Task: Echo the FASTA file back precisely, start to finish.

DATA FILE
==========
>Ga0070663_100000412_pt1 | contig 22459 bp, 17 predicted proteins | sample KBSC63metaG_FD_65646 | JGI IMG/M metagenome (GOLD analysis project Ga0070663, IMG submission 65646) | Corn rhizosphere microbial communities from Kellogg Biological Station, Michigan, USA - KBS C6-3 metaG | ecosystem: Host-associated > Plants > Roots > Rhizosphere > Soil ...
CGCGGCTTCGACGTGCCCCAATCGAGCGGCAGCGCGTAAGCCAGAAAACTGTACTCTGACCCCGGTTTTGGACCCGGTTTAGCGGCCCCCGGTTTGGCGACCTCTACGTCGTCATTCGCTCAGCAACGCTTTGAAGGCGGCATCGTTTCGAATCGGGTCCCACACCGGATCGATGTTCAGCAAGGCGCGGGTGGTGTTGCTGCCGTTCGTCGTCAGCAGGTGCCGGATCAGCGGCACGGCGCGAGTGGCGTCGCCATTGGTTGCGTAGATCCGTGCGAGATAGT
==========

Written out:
>Ga0070663_100000412_pt1 | contig 22459 bp, 17 predicted proteins | sample KBSC63metaG_FD_65646 | JGI IMG/M metagenome (GOLD analysis project Ga0070663, IMG submission 65646) | Corn rhizosphere microbial communities from Kellogg Biological Station, Michigan, USA - KBS C6-3 metaG | ecosystem: Host-associated > Plants > Roots > Rhizosphere > Soil ...
CGCGGCTTCGACGTGCCCCAATCGAGCGGCAGCGCGTAAGCCAGAAAACTGTACTCTGACCCCGGTTTTGGACCCGGTTTAGCGGCCCCCGGTTTGGCGACCTCTACGTCGTCATTCGCTCAGCAACGCTTTGAAGGCGGCATCGTTTCGAATCGGGTCCCACACCGGATCGATGTTCAGCAAGGCGCGGGTGGTGTTGCTGCCGTTCGTCGTCAGCAGGTGCCGGATCAGCGGCACGGCGCGAGTGGCGTCGCCATTGGTTGCGTAGATCCGTGCGAGATAGT